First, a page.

(ran South, East editions)
Last fall, City Council member Virginia Littrell thought about possible artifacts buried in Lake Maggiore muck _ and how a lake restoration project could destroy history forever.
Littrell coaxed a recommendation from a state agency that an expert should watchdog the project.
As a result, the city will hire an archaeologist for about $35,000. His or her job will be to make sure dredging and drying of muck won't hurt anything that could offer clues about people who lived here long before 20th-century development.
In essence, the archaeologist is coming as an afterthought. A consultant originally told the council there are no historical resources at Lake Maggiore, Littrell said.
That prompted the council to request that city administrators and lawyers look closely at the process for getting permits for such projects as the lake restoration.
Consultants are critical to the permitting process. Policymakers rely on them to make decisions about projects. Consultants supply information to state and federal agencies that makes sure city government complies with regulations.
Agencies might include the U. S. Army Corps of Engineers, the state Department of Environment Protection and the state Fish and Wildlife Commission, for example.
Another is the state Division of Historical Resources, which, at Littrell's request, revaluated the Lake Maggiore project and recommended that an archaeologist monitor it.
"We hire these consultants. They are charged with getting the permits for us. How do they get the permit?" Littrell wonders.
She said she doesn't intend to imply there is any deliberate wrongdoing. "I am just saying maybe there was someone on the (consultant's) staff that wasn't totally familiar with the process," she said.
Said chief assistant city attorney Mark Winn:
"Normally what would happen if the council asks us to coordinate with the administration looking at a situation, we kind of rely on the administration to take the first look and get together with us about what their procedures are and what they actually do.
"It's not really an audit in the sense you're doing a detailed review of everything that goes on. . . . It's not so much an investigation of wrongdoing or something along those lines. It's really more just for informational purposes at this point."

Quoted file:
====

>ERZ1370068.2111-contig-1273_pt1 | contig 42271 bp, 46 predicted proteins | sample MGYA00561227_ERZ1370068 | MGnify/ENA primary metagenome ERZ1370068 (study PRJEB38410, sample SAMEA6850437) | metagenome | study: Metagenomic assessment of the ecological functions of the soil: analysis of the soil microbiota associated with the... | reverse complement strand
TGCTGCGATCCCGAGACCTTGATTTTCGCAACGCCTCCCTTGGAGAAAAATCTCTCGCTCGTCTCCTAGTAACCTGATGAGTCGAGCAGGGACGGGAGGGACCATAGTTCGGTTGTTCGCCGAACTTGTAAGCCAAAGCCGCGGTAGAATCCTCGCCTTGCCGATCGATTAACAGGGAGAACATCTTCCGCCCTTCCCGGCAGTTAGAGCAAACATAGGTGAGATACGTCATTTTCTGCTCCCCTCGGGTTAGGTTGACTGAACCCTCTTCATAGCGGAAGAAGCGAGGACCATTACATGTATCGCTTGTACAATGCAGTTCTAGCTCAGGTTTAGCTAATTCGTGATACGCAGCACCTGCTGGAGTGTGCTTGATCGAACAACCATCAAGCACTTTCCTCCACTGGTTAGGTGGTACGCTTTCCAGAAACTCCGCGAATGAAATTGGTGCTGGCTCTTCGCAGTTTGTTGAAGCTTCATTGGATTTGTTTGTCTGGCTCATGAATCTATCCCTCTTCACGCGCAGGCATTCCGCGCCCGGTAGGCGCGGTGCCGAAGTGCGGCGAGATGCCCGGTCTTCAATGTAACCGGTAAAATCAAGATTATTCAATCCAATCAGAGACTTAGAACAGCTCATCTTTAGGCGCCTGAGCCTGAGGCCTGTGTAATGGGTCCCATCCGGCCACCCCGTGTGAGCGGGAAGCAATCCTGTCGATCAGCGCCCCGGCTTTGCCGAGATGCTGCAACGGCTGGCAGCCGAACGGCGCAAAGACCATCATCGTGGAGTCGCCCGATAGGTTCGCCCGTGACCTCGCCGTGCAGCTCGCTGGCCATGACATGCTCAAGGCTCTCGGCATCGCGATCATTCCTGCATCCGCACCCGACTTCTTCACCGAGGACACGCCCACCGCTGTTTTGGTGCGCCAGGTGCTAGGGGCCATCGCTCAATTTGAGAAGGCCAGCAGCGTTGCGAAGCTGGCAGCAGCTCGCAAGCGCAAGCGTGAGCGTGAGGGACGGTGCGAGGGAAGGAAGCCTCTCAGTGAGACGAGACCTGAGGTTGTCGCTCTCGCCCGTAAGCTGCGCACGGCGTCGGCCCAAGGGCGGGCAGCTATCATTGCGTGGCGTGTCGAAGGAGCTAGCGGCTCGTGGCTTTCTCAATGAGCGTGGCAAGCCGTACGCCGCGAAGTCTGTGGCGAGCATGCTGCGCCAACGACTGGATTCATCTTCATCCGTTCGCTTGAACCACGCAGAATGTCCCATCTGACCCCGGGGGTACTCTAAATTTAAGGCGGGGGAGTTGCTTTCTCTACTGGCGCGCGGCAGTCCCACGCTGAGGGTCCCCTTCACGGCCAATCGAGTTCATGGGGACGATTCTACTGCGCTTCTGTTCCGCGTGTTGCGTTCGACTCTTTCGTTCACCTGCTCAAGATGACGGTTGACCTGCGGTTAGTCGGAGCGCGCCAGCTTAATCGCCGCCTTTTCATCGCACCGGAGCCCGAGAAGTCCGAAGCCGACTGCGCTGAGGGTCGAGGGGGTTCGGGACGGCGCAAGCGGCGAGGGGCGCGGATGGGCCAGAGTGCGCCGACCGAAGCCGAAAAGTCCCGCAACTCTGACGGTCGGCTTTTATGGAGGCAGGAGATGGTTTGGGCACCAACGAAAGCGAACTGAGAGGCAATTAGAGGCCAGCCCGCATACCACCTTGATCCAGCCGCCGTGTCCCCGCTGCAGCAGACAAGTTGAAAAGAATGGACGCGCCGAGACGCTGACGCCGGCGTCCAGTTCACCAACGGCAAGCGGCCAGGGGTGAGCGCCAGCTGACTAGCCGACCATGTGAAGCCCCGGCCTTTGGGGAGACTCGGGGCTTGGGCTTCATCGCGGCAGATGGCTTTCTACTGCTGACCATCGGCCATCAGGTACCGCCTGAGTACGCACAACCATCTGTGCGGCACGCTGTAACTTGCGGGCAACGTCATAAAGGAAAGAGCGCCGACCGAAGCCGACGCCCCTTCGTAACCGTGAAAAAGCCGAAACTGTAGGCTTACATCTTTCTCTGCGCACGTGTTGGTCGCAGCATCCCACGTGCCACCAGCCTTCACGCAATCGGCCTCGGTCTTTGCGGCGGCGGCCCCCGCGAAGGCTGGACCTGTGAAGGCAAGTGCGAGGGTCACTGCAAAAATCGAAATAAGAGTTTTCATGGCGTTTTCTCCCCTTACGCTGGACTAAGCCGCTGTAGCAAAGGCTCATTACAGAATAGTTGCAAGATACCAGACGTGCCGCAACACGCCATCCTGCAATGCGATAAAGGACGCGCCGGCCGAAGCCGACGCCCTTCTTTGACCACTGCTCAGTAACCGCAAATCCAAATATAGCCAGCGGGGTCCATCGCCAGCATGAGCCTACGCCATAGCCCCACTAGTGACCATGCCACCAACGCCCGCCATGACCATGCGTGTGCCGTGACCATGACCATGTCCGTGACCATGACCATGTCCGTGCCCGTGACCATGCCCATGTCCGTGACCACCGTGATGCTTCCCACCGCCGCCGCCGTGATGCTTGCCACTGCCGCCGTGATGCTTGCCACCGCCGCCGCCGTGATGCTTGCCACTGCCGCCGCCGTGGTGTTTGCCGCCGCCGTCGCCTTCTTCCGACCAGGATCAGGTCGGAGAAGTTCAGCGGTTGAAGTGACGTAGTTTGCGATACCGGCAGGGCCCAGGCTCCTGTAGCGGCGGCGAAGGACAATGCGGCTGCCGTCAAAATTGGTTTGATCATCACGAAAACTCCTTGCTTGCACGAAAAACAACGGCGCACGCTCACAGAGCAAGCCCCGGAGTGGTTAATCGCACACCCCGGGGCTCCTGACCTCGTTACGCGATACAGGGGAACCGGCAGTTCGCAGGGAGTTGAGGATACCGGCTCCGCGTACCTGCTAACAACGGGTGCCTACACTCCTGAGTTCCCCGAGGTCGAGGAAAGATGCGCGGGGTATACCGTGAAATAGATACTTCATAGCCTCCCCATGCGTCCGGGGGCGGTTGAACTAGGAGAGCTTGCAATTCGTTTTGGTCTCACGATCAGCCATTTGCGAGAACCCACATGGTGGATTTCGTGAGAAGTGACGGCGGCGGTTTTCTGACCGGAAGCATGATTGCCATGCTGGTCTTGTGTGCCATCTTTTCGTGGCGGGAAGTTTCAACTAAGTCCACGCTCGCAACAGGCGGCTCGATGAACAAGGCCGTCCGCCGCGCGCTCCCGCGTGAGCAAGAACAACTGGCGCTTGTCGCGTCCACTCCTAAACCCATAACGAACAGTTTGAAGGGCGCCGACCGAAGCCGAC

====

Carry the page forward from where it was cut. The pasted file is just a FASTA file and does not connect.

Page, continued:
Council member Bill Foster said he and his colleagues just want to make sure the council gets all the accurate information it needs before approving projects.
Foster recalled at least one occasion when the city was fined by the Southwest Florida Water Management District, known as Swiftmud, for doing something the regulatory agency didn't approve.
"I had to ask the question, why did this happen?" Foster said.
Littrell also cited a Swiftmud project in which the city had to get an after-the-fact permit.
"I knew full well what had happened with DHR," she said. "There were too many coincidences, too many problems with permitting."
The city hopes to have the Lake Maggiore archaeologist on board this month.
Among other duties, the expert will identify historically significant spots, review dredging and drying methods, advise the city on how to deal with discoveries and teach the project contractor basics about the kinds of artifacts that might be found.
The $11-million restoration project has been discussed for years. It is expected to improve the 380-acre lake's water and habitat quality. The main part of the work is expected to begin in June and last about two years.